So, if you’re following along in the suite of ways that you can check in on a person these days (twizzling the InstaFace so to speak,) it’s not hard to see that I’m in California and I have been for the past several weeks. First, there was the riding of The Rapha Prestige in Los Angeles, then there was the Tour of California; I can barely believe that one whole year has passed by since this trip, and that now a whole new book of memories and stories has been created surrounding this great race, with these great riders, and these people in this place. And, I can hardly believe what a difference a year makes.
Last year just the wake up calls were a wake up call. Cookies were just a twinkle in my eye. We baked hundreds of meals – yes, fed hundreds of mouths and powered some 700 miles across California. And, at this time last year I felt the same sense of exhaustion/excitement/relief/overwhelming. But this year, I feel there’s more.
The behind the scenes are the same: upon arrival, all the teams, athletes, directors and mechanics are head down, busy in thought, and caught up in the preparations. Reality strikes immediately for us too; early wake up calls to make ride food + portables. I always assume that these wee-hour wake up calls will crush me, but this year that didn’t happen. In fact, the lack of sleep I was getting seemed to inspire me more; this year, sitting in the cockpit and coordinating our culinary activation allowed me the opportunity to watch as more and more people learn how to do this special thing we do; this “real-food-thing-for-athletes” thing. Feeding the hungry mouths of the peloton – any and every rider in it, and sometimes their support staff too – is what we do; this year, we did it with new ideas and flavors on food that we’ve never expressed before. The more robust, authentic, dynamic and flooded with new energy + perspective our kitchen becomes, the more the Tour seems to pick its head up, to look around, to see us slinging rice all over ourselves, elbows deep in cookie dough, underslept and still having fun. The more they enjoy the food. They can taste the love, and when they do, it brings a whole new level of….something … to bike racing. The more this Tour becomes special, at least in part because we’re on it.
Ya, ya, so we made some 600 pounds of rice, and we baked some 2900 cookies (!!) with the cookie mix. Last year, we baked only 500 cookies the entire race. In my mind, (and in tired legs, hands + arms sore from mixing and carrying, and my brain weary of coordinating the logistics and considering the details that a team of 10 personalities on the road requires) these numbers are huge, these steps are big, and are mostly measured in the number of people that we got closer to this week. There was that one rider who circled back 7 times in an hour to pluck cookies from my mixing table, the sweet volunteers at the Time Trial whom had set up an impromptu barrier system for hours and smelled lunch being served – we sent them away with a smile and bowls of steaming hot food. There was the team of shy riders who hunted down our trailer for late night cookie snacks and left smiling and giggling, and the in-the-know rider who introduced them to The Good Stuff. The soigneurs who admitted (blushing) to sneaking bacon + maple rice cakes into their pockets for long days in the car, and the athletes from the Netherlands, France, Italy and beyond to made the point in whatever sentences they could muster that what they had eaten – made by our hands on the day – was so good, they couldn’t help but try to thank us.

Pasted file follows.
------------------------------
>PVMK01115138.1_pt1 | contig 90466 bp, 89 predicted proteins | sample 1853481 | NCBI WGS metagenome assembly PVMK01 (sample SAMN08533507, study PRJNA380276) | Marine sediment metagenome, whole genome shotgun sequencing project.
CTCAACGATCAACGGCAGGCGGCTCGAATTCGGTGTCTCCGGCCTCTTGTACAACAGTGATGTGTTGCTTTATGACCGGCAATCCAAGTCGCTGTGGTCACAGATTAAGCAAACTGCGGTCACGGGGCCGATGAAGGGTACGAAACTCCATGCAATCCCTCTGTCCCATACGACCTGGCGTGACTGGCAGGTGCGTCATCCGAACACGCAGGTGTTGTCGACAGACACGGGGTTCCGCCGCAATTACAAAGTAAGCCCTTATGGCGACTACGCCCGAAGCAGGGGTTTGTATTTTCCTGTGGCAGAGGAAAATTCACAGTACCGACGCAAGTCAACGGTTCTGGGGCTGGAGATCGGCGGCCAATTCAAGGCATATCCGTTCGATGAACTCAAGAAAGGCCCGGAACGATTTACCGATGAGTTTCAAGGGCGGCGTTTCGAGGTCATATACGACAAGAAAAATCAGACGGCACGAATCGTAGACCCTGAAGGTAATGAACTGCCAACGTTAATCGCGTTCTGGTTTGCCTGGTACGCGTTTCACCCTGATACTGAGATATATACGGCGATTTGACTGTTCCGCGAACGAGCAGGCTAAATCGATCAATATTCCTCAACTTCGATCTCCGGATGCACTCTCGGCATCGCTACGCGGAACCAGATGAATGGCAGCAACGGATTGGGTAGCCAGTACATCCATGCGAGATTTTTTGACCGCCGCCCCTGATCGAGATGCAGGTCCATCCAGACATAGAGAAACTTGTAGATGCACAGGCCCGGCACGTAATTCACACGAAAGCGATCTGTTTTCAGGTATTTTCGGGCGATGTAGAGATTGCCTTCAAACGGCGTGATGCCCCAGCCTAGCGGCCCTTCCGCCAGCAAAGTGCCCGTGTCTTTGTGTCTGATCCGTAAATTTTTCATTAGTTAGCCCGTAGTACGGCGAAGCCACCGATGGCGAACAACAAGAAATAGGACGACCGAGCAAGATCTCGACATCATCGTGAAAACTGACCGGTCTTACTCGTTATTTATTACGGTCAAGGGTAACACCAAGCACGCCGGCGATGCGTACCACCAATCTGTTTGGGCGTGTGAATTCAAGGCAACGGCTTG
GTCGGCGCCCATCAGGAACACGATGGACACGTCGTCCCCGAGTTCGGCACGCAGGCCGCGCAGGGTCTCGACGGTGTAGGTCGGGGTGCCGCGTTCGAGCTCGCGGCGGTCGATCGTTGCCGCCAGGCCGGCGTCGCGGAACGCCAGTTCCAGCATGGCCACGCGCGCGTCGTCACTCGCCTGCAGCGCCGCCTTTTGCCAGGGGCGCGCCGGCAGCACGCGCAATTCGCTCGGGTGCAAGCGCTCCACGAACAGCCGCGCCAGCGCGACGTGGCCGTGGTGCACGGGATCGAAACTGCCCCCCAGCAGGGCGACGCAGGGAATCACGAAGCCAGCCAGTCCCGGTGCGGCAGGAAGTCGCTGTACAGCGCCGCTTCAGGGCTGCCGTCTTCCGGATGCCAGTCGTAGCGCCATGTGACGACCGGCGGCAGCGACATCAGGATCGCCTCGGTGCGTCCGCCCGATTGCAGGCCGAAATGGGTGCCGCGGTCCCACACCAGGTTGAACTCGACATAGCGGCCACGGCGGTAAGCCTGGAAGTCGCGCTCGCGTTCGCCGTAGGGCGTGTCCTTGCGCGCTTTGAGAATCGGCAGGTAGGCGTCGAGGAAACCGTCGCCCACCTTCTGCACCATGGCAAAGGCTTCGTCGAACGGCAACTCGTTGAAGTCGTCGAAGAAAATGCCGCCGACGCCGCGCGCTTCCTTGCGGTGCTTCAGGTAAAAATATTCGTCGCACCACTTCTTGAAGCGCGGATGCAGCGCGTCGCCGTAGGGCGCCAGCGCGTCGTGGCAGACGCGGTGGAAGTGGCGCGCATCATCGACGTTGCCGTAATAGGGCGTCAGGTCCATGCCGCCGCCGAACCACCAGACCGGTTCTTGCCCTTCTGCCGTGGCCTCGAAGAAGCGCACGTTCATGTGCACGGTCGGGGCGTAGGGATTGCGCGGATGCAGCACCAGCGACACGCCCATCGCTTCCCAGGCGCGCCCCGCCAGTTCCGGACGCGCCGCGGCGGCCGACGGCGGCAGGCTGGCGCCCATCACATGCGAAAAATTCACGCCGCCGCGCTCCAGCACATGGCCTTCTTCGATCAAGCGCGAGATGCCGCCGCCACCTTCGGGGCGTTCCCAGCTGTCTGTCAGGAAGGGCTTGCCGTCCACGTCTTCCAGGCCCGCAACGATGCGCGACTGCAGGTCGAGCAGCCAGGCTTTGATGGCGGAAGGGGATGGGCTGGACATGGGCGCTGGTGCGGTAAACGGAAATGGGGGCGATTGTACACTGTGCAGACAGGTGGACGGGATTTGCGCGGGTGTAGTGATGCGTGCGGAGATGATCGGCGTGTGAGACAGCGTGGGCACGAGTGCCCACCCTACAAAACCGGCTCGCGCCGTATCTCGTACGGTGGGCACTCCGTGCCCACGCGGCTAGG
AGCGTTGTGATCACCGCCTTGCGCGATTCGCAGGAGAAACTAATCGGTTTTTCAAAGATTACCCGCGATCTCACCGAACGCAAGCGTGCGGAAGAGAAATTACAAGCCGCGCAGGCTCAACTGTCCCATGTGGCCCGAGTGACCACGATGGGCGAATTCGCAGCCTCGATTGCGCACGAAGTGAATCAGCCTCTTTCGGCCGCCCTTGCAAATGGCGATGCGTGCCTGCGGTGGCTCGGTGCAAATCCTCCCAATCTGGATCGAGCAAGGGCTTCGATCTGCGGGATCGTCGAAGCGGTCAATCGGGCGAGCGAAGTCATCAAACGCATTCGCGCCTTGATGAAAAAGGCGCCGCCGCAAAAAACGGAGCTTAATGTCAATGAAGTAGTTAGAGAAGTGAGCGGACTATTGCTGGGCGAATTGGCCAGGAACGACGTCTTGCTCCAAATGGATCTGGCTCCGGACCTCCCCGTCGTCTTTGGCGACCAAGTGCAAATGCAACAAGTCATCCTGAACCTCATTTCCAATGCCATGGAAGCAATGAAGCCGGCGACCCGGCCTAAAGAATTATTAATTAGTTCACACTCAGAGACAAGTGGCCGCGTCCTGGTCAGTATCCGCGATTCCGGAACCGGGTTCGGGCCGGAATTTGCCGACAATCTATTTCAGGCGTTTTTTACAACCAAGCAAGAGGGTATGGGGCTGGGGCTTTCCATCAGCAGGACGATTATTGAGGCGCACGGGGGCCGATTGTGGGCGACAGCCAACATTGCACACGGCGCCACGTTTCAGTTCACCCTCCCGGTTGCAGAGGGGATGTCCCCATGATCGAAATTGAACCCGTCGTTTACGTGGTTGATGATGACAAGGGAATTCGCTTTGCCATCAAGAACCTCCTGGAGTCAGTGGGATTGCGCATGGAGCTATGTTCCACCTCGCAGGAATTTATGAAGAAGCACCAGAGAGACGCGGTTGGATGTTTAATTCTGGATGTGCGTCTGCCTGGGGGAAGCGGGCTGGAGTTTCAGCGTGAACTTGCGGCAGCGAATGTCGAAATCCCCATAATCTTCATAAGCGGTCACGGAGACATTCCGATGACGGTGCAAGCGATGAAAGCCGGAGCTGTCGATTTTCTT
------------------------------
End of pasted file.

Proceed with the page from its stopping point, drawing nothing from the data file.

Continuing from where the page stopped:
These people, and the opportunity to get to know them, are the entire reason we come to the Tour of California. Real food does something to people – all people, in all places – and on bikes, in times of stress and suffering and need this is so very easy to see. Good food cooked with all the heart is good for our hearts, and good for the hearts of those we feed too.
This afternoon, I’ll flash a pass at the VIP tent near the finish line of the 2015 tour and have the chance to watch the last moments of a very exciting race, congratulate the riders on a fabulous week, and start to say goodbye to all the people that have supported us here. Then the withdrawal will begin; we’ll all actually miss the smell of rice early in the morning, and the smell of cookies baking; the feeling of mixing cookie dough by hand and the excitement of hunting through the pantry in the food trailer to search out new recipes. We’ll miss the snide jokes and crude humor that is part of our early morning ritual, and the belly laughs that carry us through the late evenings when no one else is around to hear them. But, most of all we’ll miss the enthusiasm and support of all the people here who – by the end of the week – are going out of their way to catch our eye, to pat us on the back, and say hello. We’re so proud to cook for you, ya know. We’re so proud to lay all of it on the line for you.
We’re all tired, and ready for this big circus to be over, but in the next hours I’m going to try to bottle up all the emotion that goes into this week and save it….I’ll need it to last me until next year. Thanks for a great week in California, friends. And to the team of People From Skratch who worked with us this week, you’re EVERYTHING.
Here are a few favorite images from the 2015 Tour of California, #fromSkratch. Many of them were shot by our photographer + friend, Peyton Skelton. Enjoy and more from the road soon! xoxo – L